Cherokee Nation to offer assistance with tribal citizenship
TAHLEQUAH, Okla. – The Cherokee Nation will offer upcoming assistance with applications for Certificate of Degree of Indian Blood cards and CN citizenship at several field sites throughout the tribe’s 14 county jurisdiction.
CN Registration Department representative will offer assistance from 10 a.m. to 3 p.m. on April 4, May 2 and June 6 at the Sam Hider Community Health Center, 1015 W. Washbourne St., in Jay in Delaware County.
In Sequoyah County, assistance will be available from 10 a.m. to 3 p.m. on April 8, May 13 and June 10, at the CN sub-office in Sallisaw located at 110 N. Elm St. Also, a Registration representative will be available from 10 a.m. to 3 p.m. on June 8 at Muldrow’s Cherokee Community Center, 607 N. Main St.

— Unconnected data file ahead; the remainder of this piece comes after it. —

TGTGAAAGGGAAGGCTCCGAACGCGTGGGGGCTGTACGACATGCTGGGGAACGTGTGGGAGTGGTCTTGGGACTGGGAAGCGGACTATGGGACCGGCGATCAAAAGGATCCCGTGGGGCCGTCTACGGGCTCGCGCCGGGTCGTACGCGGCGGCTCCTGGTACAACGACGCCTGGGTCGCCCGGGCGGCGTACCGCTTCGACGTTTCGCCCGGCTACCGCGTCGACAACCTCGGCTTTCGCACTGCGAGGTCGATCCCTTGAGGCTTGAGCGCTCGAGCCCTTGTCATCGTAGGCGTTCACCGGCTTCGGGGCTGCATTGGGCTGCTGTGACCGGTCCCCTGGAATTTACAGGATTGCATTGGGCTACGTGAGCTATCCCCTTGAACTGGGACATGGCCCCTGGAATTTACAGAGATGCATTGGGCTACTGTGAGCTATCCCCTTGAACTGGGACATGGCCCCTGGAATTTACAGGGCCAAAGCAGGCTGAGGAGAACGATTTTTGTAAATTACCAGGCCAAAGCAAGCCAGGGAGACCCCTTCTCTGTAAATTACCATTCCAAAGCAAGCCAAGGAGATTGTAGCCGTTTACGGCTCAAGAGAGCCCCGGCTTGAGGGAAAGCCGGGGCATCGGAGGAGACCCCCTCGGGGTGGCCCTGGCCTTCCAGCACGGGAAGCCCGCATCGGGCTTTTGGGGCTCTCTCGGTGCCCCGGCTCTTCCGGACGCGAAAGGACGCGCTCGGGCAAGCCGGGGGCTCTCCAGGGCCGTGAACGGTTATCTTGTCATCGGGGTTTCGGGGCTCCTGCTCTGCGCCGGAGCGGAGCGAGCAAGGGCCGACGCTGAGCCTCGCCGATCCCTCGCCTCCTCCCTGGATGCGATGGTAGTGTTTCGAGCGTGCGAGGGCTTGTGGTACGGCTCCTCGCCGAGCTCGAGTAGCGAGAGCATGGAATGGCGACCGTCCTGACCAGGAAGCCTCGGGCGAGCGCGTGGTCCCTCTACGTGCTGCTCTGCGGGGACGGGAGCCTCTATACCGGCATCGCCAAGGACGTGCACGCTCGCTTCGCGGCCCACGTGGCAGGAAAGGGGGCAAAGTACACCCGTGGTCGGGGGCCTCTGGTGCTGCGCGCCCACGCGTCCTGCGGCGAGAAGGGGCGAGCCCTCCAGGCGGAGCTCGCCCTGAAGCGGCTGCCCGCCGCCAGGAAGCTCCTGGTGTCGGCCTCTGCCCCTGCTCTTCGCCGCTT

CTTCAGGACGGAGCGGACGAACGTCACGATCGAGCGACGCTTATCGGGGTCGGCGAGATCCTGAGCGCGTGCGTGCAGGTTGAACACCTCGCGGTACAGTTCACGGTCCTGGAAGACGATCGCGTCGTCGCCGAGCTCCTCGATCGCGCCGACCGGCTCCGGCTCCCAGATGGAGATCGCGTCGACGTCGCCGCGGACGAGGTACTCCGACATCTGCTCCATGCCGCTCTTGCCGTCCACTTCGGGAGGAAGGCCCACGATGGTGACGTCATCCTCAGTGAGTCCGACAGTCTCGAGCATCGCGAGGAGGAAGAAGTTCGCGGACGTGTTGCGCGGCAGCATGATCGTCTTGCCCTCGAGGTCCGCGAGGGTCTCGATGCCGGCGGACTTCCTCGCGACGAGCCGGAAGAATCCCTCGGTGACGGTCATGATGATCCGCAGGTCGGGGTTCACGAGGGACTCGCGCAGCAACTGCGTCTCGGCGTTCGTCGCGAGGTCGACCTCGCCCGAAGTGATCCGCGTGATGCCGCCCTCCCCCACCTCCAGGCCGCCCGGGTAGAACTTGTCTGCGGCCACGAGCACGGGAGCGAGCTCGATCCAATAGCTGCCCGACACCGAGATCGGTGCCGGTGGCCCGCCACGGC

In Rogers County, assistance will be available from 10 a.m. to 3 p.m. on April 26, May 25 and June 22 at the Claremore Indian Hospital, 101 S. Moore Ave.
A Registration representative will be in Craig County from 10 a.m. to 3 p.m. on June 15 at the tribe’s Vinita sub-office at 900 W. McNelis Ave.
Assistance with registration will be available from 10 a.m. to 3 p.m. on June 20 at the CN Collinsville tag office at 105 E. Main St.
In order to obtain a CDIB, applicants must apply and provide acceptable legal documents that connect them to an ancestor listed with a roll number and a blood degree from the Dawes Final Rolls. These rolls were compiled between the years 1899-1906. Quantum of Indian blood is computed from the nearest paternal and/or maternal direct ancestor(s) of Indian blood listed on the rolls.